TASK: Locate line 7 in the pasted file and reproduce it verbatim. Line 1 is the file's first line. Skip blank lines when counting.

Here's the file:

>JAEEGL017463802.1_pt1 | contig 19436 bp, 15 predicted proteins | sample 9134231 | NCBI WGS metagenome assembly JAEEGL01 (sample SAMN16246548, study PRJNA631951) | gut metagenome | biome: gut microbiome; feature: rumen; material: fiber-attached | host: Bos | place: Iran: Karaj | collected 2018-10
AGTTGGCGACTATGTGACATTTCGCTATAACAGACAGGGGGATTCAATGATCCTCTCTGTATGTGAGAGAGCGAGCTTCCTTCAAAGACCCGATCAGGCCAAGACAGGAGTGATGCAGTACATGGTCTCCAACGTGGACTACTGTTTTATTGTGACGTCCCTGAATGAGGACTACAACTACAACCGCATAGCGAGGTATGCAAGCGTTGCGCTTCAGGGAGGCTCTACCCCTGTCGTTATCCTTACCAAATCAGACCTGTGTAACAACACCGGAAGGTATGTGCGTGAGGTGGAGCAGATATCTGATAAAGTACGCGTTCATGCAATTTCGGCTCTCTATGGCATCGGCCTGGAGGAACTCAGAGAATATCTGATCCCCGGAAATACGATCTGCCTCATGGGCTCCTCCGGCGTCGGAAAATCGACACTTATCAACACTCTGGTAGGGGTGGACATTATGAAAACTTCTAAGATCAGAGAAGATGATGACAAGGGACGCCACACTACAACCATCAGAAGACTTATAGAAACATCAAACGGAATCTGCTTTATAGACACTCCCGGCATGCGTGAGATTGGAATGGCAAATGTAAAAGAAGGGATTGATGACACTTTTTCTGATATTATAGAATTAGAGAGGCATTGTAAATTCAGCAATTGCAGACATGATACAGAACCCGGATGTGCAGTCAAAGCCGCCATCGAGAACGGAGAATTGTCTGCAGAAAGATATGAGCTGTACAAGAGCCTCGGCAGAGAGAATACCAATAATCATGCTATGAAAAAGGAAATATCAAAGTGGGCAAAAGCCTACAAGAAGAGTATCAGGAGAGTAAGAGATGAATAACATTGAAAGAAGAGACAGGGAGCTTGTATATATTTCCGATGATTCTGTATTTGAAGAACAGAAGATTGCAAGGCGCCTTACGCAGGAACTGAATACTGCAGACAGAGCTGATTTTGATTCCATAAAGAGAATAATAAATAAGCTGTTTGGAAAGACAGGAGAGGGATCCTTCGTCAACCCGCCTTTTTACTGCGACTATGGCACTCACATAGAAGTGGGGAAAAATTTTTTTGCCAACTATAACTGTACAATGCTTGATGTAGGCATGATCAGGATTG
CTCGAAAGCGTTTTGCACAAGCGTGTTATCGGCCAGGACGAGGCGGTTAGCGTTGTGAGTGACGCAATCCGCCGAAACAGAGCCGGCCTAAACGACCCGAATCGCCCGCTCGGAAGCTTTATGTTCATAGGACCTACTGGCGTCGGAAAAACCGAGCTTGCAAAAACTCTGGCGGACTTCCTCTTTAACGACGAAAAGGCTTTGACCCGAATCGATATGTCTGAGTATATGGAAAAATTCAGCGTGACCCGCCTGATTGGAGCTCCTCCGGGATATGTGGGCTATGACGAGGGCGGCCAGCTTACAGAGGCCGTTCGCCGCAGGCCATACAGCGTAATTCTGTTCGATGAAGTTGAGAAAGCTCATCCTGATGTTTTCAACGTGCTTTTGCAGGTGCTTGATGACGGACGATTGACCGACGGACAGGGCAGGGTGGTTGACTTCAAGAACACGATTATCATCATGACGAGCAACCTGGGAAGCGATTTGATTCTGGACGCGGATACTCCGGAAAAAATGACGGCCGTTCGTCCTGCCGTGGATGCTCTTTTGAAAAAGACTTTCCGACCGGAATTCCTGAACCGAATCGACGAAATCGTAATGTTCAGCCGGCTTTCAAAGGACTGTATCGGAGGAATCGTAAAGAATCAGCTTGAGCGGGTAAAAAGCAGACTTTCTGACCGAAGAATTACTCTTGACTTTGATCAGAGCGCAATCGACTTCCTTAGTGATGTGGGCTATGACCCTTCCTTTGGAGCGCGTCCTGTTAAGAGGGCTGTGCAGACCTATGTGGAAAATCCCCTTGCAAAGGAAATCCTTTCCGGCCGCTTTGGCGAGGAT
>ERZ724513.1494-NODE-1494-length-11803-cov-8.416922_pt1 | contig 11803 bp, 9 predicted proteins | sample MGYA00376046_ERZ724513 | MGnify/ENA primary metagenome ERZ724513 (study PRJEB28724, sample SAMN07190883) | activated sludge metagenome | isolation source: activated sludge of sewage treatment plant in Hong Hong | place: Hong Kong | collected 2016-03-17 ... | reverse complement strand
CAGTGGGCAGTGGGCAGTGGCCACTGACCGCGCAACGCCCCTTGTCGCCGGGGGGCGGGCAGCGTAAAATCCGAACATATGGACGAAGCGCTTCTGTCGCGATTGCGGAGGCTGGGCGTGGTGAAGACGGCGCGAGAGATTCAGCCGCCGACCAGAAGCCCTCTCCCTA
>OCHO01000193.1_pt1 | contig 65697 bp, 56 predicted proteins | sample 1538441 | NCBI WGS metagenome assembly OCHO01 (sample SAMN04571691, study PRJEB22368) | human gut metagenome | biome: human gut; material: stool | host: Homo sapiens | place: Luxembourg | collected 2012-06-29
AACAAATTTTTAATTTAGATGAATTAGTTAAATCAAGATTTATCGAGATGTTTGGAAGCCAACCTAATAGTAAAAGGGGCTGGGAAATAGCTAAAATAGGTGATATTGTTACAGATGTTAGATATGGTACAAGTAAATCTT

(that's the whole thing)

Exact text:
AACAAATTTTTAATTTAGATGAATTAGTTAAATCAAGATTTATCGAGATGTTTGGAAGCCAACCTAATAGTAAAAGGGGCTGGGAAATAGCTAAAATAGGTGATATTGTTACAGATGTTAGATATGGTACAAGTAAATCTT